The official report detailing what happened in yesterday’s fatal avalanche in Tignes was released by authorities yesterday evening. Throughout the day there had been conflicting reports regarding where and when the avalanche had happened, how many people were caught in it, their nationalities, and even whether anyone had survived. Here is the report to clarify the details, with an outline in English underneath.
- An avalanche was set off at 10.35am on the Lavachet Wall in Tignes. It was 40-100metres wide and 400metres long.
- Given the size of the avalanche a considerable search and rescue operation was initiated, including 50 Pisteurs, 60 Ski Instructors, the PGHM (Police), and local volunteers, helped by 9 dogs and 3 helicopters.
- Initially the search was for 9 missing people, including the instructor who had been leading a group of snowboarders. The reason they were initially looking for 9 people was down to an error in registration which suggested that there were 8 clients in the ski school lesson group. In the end, it was 4 French nationals who were found, unfortunately none of them survived. The instructor, aged 59, a man aged 48, his son aged 15, and his half brother aged 19. The family were familiar with Tignes.
- This group of snowboarders had already been down this route earlier in the day. Many other people had also skied here in the preceding days, as was visible by the numerous track marks left in the snow. The avalanche risk for the day was 3/5.
- All involved were equipped with avalanche transceivers, which enabled the emergency services to locate and find them quickly.
- The search was called off shortly after 6pm.
- Thoughts go out to the victims and their loved ones.
“It’s a very sad day, our hearts go out to the victims. What happened was what happens in 99% of all avalanche accidents – it was triggered by a person. Whether that was the victims themselves or someone else. There’s a suggestion there might have been a group above (who triggered it to slide below them). That scenario’s becoming more and more common with the increasing popularity of off piste skiing… Here, the problem was that there was a big trough at the bottom of the slope, a man-made earth trough to protect the town from an avalanche coming down from above up there. And what that did is it exacerbated the problem, it made it even worse – even deeper so they were buried in about 2-3 metres of snow.”
The avalanche risk rating for the day was 3/5, which is considerable. There had been warnings on avalanche bulletins for the day regarding windslab and instability in the snowpack, especially for slopes facing this direction. I spoke to instructors from several local ski and snowboard schools to ask whether or not they would have considered taking clients to the Lavachet Wall yesterday morning. “If I’d had strong clients wanting to ski off-piste and i thought it was appropriate, and at that time in the morning…Well, I wouldn’t have ruled out skiing there.” Said one instructor.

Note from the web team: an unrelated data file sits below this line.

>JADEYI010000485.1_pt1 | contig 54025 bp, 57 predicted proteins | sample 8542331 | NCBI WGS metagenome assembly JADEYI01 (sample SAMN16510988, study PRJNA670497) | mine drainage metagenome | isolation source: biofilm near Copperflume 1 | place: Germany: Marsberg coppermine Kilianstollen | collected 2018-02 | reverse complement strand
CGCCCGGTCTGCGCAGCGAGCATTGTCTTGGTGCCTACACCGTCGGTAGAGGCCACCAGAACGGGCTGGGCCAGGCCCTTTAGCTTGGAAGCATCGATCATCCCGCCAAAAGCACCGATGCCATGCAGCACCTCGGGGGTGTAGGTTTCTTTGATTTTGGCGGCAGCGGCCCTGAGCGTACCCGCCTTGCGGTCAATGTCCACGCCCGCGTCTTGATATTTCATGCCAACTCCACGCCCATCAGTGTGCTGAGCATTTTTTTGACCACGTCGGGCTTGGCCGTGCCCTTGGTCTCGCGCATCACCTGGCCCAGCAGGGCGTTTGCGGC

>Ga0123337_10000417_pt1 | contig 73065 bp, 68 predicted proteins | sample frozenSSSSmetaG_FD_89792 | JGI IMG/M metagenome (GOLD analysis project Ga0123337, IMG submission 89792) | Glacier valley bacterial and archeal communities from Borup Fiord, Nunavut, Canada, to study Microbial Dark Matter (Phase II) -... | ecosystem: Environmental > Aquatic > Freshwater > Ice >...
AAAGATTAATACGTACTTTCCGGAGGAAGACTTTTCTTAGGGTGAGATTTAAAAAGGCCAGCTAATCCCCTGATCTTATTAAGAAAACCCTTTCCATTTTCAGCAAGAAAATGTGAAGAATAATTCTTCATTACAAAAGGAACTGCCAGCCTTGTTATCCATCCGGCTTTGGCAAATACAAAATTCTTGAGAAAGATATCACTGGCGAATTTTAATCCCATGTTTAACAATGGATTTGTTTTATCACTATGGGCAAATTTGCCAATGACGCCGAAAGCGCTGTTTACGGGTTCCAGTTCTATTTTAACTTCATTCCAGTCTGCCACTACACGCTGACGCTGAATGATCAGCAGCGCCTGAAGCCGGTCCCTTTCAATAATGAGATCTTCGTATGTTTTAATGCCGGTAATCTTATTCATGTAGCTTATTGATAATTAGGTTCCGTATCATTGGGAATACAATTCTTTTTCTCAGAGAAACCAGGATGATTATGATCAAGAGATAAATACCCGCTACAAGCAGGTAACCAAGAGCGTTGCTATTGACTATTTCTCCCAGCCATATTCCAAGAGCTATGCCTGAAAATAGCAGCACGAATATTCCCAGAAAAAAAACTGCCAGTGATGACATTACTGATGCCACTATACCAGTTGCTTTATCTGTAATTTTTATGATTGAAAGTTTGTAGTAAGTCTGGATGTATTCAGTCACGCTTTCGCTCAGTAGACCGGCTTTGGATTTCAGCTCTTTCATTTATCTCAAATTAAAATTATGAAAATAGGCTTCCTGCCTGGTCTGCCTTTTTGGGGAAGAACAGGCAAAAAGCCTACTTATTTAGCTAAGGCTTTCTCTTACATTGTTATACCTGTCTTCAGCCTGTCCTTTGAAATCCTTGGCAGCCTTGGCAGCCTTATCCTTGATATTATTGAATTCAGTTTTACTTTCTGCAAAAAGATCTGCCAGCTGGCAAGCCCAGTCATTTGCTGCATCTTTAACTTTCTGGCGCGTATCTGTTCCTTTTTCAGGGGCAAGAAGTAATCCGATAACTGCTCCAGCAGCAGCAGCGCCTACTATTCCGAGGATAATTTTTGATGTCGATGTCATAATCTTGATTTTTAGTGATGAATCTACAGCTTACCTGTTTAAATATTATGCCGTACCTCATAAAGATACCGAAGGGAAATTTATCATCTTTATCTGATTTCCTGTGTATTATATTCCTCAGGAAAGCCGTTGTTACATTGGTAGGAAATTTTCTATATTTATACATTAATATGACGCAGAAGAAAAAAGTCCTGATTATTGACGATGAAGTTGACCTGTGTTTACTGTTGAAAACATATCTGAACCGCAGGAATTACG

I wouldn’t have ruled out skiing there – Local Ski Instructor
The fact remains that there is never a way to be 100% safe when skiing off-piste. The ski instructor involved was a very experienced professional. Ski Instructors in France are trained to the highest possible level, including extensive training in mountain safety. This training involves a great deal of studying and practice in recognising the potential dangers and how to avoid them. Unfortunately, the natural phenomenon of an avalanche isn’t one that can be avoided 100% of the time. The mayor of Tignes, Jean-Christophe Vitale, released this official statement referring to the ski instructor involved. “He was a very experienced professional who knew the area well. I’m sure he took every precaution while taking his clients to this place, but off-piste zero risk does not exist.”
The three members of the same family who lost their lives yesterday are reported to be from Aix-En-Provence.
The instructor involved has been named as Laurent Ruiz of the ESF. When talking to France3Alpes yesterday, a colleague described Laurent as a very strong skier and snowboarder, “He was a guy who skied, snowboarded, competed in slalom competitions…A friend.”. Local snowboard shop Snodroppe in Val Claret paid tribute to Laurent on Facebook with the following post yesterday evening.
“Thank-you Laurent for the passion that you had for snowboarding. Thank-you for every time that you came to the shop, and told us about your adventures off-piste. Thank-you for your bright character, thank-you for inspiring so many of our clients by taking them out riding. We truly loved knowing you. We’re going to hate your absence. Thoughts go to your family. Ride in peace my friend. We won’t forget you. The Snodroppe team.”
Laurent’s colleagues at ESF Tignes La Lac left this video and these words in a facebook tribute to “Lolo” earlier today.
“In hommage to Laurent, and instructor, a friend, a passionate person. All our thoughts go to the families of the victims on this day of mourning”
A vigil was held yesterday afternoon to pray for the victims of the avalanche at the Catholic church in Tignes. There will be a mass held there this afternoon at 5.30pm.
You can support the Pisteurs, who put themselves in dangerous situations to ensure our safety on the mountain, and who were integral to the huge search operation that took place yesterday, by donating here. Read more about the Tignes Pisteurs and the incredible work that they do by clicking here.